Phillip Webster’s research and teaching draw from a wide range of theoretical perspectives (including those inspired by Foucault’s work, “New Materialism,” Feminist, Transgender, and Queer Theory, and Science and Technology Studies) to consider the nature and practice of early forms of Christianity and Judaism. He is also particularly interested in examining how modern assumptions about the nature of history, ontology, race, and religion have affected the study of early Christianity and ancient Judaism.
His book project considers how ancient Greek, Roman, and Christian bodies included an “extra” body part (one that moderns don’t have): the psukhē. The book theorizes how that body part was felt and used in order to contribute to wider conversations in the field of Religious Studies about the ontology of ostensibly “supernatural” things and beings.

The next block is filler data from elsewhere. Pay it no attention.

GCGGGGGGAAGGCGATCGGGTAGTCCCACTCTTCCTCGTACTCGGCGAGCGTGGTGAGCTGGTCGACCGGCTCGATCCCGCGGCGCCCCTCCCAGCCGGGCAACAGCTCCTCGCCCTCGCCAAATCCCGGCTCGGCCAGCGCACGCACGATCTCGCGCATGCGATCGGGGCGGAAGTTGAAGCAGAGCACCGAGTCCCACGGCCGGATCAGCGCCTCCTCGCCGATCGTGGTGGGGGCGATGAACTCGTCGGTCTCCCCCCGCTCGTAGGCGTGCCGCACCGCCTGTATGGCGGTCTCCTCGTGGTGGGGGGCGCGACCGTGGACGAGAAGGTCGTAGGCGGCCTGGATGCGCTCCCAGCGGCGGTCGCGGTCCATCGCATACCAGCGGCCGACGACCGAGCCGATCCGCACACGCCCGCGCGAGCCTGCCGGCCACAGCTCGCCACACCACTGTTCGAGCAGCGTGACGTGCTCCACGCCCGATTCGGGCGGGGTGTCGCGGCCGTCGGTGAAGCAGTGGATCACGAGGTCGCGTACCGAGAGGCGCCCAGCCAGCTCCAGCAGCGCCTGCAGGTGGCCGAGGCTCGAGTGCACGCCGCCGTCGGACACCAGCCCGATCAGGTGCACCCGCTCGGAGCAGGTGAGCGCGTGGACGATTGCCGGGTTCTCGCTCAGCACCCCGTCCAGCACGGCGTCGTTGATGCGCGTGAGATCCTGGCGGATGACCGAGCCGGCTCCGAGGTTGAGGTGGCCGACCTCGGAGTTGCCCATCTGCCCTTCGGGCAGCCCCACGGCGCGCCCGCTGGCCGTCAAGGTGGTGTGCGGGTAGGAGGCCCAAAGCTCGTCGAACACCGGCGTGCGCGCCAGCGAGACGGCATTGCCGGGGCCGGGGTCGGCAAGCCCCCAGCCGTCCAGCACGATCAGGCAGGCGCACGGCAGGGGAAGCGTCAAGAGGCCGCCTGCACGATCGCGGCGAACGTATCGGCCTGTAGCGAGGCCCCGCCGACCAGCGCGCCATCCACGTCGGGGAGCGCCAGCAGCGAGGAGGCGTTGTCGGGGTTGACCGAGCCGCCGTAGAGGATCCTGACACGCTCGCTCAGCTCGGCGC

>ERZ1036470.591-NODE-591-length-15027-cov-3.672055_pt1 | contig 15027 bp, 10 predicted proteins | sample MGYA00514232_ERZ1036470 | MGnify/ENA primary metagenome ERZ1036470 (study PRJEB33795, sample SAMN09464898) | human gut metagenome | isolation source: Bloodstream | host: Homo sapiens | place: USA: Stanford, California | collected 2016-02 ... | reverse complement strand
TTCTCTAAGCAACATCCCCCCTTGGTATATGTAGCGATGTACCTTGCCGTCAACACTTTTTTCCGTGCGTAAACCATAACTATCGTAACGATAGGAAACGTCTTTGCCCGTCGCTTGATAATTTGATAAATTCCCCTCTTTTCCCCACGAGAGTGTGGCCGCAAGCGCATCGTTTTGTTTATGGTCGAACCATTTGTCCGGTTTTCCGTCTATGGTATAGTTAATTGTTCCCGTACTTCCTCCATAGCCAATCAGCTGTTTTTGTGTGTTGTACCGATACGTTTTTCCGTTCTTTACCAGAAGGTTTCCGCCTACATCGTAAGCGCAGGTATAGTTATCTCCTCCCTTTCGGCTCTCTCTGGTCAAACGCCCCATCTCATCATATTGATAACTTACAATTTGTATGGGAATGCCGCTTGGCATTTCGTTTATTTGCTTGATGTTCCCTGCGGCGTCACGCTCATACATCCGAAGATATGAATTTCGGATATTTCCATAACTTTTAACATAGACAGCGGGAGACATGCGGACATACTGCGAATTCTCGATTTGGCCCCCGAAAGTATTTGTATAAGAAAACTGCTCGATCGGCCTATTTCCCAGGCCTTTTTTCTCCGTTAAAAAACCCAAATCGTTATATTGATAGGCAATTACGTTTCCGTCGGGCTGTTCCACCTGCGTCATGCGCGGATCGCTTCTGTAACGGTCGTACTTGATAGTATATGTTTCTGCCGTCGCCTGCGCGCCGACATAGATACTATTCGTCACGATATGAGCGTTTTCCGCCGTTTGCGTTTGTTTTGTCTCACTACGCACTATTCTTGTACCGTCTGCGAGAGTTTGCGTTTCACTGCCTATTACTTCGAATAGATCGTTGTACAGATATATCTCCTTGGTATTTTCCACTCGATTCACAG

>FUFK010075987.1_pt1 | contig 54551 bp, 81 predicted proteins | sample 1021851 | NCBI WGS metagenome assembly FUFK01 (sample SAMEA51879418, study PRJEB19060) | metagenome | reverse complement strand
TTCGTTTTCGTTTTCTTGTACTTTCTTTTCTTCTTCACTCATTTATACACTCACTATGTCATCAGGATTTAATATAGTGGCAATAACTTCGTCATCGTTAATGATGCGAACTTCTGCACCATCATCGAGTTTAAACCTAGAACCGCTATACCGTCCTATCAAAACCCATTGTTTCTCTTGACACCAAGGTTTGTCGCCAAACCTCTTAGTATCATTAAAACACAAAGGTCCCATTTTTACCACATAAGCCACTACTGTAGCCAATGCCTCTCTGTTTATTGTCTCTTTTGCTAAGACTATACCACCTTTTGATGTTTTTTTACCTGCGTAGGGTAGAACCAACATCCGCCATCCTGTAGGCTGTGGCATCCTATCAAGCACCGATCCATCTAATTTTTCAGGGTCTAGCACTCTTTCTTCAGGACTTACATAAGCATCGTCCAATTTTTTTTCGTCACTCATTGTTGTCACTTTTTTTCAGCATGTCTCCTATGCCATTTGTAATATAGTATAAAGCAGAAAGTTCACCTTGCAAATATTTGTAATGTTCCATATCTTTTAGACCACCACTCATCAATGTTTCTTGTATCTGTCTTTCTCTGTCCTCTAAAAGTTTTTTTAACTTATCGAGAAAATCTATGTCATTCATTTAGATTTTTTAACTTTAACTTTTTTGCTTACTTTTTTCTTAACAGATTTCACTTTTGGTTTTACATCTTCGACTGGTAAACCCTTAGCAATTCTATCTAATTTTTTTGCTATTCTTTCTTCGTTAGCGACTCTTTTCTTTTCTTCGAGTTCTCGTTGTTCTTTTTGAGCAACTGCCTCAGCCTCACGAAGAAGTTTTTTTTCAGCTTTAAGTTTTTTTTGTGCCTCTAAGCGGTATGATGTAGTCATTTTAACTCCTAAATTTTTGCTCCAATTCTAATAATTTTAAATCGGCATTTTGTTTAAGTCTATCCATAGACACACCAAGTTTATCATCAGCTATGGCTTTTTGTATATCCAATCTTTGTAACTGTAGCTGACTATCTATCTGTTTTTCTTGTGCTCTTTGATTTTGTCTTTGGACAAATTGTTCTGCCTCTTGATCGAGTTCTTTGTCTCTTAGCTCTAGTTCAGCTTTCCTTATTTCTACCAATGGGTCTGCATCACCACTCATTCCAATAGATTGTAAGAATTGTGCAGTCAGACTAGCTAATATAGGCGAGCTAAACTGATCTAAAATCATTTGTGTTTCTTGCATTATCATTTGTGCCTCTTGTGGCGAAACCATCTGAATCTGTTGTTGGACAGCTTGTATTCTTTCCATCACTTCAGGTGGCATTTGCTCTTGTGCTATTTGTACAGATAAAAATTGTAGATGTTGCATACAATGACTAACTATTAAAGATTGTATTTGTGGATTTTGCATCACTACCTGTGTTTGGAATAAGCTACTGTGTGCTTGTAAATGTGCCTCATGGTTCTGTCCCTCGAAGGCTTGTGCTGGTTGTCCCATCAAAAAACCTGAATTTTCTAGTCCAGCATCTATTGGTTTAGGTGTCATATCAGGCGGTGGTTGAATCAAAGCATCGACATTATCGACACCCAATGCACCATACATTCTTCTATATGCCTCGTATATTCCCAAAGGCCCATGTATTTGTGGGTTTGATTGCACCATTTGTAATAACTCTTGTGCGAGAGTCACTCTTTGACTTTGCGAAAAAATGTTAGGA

His teaching has included courses on Technologies of Religious Experience, Theories of Embodiment, Jesus and Judaism, Judaism Under Greek and Roman Imperialisms, the Talmud on Being Human, the New Testament and the History of Reading, and on Paul and the Theo-Politics of Modern Citizenship.